But, you know, I’m sure I’m not the only person drawing this obvious parallel between Obama and David Allen Coe. (She says while chuckling to herself...)

8 comments:

kgrady said...

[I deleted my previous comment and revised it due to my ongoing difficulty with names.]

This is hilarious, and such a great illustration of what it would mean to talk about something that only Dr. J could write!

I've spent a lot of time during this campaign wondering about where to draw the line between pandering and what you refer to as the formula; thanks for reminding me that that's a matter that can only be answered by good judgment, and good songwriting.

Clay Eals said...

Dr. J:

Good to see your insightful post with its lead-in about "You Never Even Call Me by My Name" by Steve Goodman. He often doesn't get his due. You might be interested in my new 800-page biography, "Steve Goodman: Facing the Music." The book delves deeply into the genesis of "You Never Even Call Me by My Name," co-written by John Prine, debunking the notion that David Allan Coe had anything to do with the classic final verse. Coe and Prine were among my more than 1,000 interviewees.

You can find out more at my Internet site (below). The book's first printing just sold out, all 5,000 copies, and a second edition of 5,000 is available now. The second edition includes hundreds of little updates and additions, including 30 more photos for a total of 575. It just won a 2008 IPPY (Independent Publishers Association) silver medal for biography.

To order a second-printing copy, see the "online store" page of my site. Just trying to spread word about the book. Feel free to do the same!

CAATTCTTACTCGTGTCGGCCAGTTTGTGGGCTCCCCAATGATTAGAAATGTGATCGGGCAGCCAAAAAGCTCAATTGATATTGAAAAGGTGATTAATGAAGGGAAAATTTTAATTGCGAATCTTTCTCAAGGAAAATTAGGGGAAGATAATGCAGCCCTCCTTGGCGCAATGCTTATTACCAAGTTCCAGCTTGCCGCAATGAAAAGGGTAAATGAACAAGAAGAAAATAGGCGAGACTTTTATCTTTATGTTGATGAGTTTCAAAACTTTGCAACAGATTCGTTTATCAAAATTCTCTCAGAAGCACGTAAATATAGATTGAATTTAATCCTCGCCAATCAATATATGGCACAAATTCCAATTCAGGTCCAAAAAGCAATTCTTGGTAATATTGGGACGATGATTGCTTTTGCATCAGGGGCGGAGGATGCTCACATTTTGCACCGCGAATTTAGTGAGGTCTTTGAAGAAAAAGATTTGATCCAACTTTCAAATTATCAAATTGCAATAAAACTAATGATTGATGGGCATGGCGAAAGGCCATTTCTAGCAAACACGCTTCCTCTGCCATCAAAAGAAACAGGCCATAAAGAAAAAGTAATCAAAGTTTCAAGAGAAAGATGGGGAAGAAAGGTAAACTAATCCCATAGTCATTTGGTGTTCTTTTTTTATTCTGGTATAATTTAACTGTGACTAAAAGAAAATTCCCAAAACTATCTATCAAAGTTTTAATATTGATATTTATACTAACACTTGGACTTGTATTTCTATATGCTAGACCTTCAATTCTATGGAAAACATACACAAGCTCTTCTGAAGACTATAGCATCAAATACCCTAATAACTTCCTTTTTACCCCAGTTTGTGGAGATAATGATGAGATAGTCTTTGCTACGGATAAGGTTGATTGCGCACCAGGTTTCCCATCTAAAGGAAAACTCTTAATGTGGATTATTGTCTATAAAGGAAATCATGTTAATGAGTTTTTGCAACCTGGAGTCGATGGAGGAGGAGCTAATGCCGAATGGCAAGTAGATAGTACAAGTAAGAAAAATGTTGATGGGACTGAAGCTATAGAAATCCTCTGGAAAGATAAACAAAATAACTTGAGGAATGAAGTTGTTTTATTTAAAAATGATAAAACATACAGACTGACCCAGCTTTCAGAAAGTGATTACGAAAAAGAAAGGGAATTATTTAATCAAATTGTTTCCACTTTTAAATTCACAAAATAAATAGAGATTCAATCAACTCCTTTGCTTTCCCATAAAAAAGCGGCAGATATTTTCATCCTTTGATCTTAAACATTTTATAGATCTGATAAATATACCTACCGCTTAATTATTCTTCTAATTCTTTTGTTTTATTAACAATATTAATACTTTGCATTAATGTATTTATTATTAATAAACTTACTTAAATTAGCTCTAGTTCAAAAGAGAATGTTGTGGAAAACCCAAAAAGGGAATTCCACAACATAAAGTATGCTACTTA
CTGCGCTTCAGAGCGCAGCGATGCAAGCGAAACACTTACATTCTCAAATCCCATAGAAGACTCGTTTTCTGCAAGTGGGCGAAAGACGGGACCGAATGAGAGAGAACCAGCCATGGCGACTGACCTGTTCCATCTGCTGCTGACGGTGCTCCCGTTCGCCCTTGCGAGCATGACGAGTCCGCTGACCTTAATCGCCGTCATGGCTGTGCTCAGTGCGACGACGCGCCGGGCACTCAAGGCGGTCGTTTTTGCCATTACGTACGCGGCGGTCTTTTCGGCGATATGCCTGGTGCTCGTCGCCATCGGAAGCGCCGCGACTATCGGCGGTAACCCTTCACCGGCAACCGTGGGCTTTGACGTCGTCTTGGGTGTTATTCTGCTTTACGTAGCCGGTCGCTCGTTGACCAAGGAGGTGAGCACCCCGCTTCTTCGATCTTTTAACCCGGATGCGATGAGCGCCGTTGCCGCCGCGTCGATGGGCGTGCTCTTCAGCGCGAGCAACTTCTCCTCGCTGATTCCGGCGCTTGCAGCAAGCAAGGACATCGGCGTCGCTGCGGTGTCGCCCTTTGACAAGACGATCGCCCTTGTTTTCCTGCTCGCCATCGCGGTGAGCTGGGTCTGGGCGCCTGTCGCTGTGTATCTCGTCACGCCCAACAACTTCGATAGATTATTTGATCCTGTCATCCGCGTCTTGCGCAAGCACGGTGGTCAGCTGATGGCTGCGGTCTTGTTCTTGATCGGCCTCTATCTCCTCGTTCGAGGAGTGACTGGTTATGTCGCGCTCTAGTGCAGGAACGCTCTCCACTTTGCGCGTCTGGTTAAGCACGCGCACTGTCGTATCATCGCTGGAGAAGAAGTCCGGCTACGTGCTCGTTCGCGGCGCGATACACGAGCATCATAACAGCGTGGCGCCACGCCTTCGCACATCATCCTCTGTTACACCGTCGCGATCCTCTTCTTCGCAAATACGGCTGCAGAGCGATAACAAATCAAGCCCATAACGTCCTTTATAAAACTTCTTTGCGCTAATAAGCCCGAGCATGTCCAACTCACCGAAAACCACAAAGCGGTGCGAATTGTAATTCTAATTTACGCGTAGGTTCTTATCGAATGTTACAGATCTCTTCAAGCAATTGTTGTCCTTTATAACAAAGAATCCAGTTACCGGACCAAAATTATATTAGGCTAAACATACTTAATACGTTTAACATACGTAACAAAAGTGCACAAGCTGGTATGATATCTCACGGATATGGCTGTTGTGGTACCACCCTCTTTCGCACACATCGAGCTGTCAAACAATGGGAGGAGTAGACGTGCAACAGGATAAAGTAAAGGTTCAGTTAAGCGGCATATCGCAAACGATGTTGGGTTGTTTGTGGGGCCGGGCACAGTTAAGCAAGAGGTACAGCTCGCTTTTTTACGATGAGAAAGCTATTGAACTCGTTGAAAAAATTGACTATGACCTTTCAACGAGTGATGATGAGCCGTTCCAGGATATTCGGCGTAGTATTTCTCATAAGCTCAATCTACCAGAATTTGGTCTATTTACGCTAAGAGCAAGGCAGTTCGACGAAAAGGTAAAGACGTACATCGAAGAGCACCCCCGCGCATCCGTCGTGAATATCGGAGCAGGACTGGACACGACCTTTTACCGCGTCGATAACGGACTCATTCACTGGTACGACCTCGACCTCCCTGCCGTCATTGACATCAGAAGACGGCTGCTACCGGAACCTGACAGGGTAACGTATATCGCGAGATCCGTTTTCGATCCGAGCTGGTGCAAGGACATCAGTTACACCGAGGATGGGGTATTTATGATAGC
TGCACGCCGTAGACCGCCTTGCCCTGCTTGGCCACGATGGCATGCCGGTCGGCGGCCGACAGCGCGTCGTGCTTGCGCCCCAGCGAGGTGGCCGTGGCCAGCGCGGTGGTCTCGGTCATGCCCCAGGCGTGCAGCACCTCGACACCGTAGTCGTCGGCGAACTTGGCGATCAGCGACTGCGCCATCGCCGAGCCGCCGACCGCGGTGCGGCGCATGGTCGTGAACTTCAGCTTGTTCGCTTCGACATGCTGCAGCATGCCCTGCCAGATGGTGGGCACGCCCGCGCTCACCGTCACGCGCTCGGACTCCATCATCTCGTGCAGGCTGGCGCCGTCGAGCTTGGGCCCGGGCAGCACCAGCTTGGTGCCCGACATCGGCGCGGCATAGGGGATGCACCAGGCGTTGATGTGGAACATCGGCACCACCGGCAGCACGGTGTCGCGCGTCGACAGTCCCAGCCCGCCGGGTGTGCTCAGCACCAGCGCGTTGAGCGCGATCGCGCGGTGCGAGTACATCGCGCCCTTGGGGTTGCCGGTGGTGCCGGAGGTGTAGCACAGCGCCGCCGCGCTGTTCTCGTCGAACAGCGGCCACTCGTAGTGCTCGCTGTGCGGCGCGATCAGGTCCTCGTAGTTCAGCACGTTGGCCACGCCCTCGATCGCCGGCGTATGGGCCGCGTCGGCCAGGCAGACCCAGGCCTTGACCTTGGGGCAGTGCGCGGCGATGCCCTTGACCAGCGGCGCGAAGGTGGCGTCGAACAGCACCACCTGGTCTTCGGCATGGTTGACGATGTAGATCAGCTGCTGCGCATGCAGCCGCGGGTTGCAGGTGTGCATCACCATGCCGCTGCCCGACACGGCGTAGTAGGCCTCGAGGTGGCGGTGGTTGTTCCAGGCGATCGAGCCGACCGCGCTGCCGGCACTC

Clay Eals
1728 California Ave. S.W. #301
Seattle, WA 98116-1958

(206) 935-7515
(206) 484-8008
ceals@comcast.net
http://www.clayeals.com

John said...

Leigh, you make some very astute comments in this blog. Let me say first that as someone who is not a regular reader/ writer here I fear some kind of abruptness or violation of virtual boundaries may be implicit in this comment. Nevertheless, I hope that I may "earn my keep" here.

No to the point I wish to make: the formula and the iteration or "tweaking" of the formula-- that is clear. But my understanding of the "hermeneutics of Obama's speeches" is a bit different. I have watched Obama speak a bit and it seems to me that as a subtle and skilled orator he is not only tweaking a formula but actively shaping a message-- reintroducing something like the old party platform, which had somewhat disappeared in the modern campaign. My point is that something that seems formulaic or a slight departure from a formula is a highly crafted product. Obama is actually rather intellectual in his approach, stating opposing positions and dialectically moving beyond them-- he is able to make this seem formulaic, an inevitable conclusion to the argument, but behind this is an original mind reworking some very contentious and messy political "material".

I guess I am saying that the "formula" requires a lot of formulation before it is presented. And in terms of the Democratic party it had been missing for a while.

DOCTOR J said...

Clay: Thanks for stopping by and, yes, I agree with you that Steve Goodman doesb't get his due. I will definitely check out your book. I'm jealous of anyone who has had the opportunity to sit down and have a conversation with John Prine!

John: First, glad to have you in the conversation (finally)! You make a good point about the difference between "tweaking" a formula and "formulating" a formula. I guess my repsonse is still that I think what Obama is doing is "tweaking," though maybe I should give him credit for a more radical tweaking than I do.

When you say " My point is that something that seems formulaic or a slight departure from a formula is a highly crafted product."-- we are in complete agreement there. In fact, that was (supposed to) be my point as well, which is why I used the example of the Goodman/Coe song. It seems only a "slight departure from a formula" but it is in fact a "highly crafted product." What it is NOT, however, is something totally new... and it's that fact which makes it sound familiar and resonate with the "populace."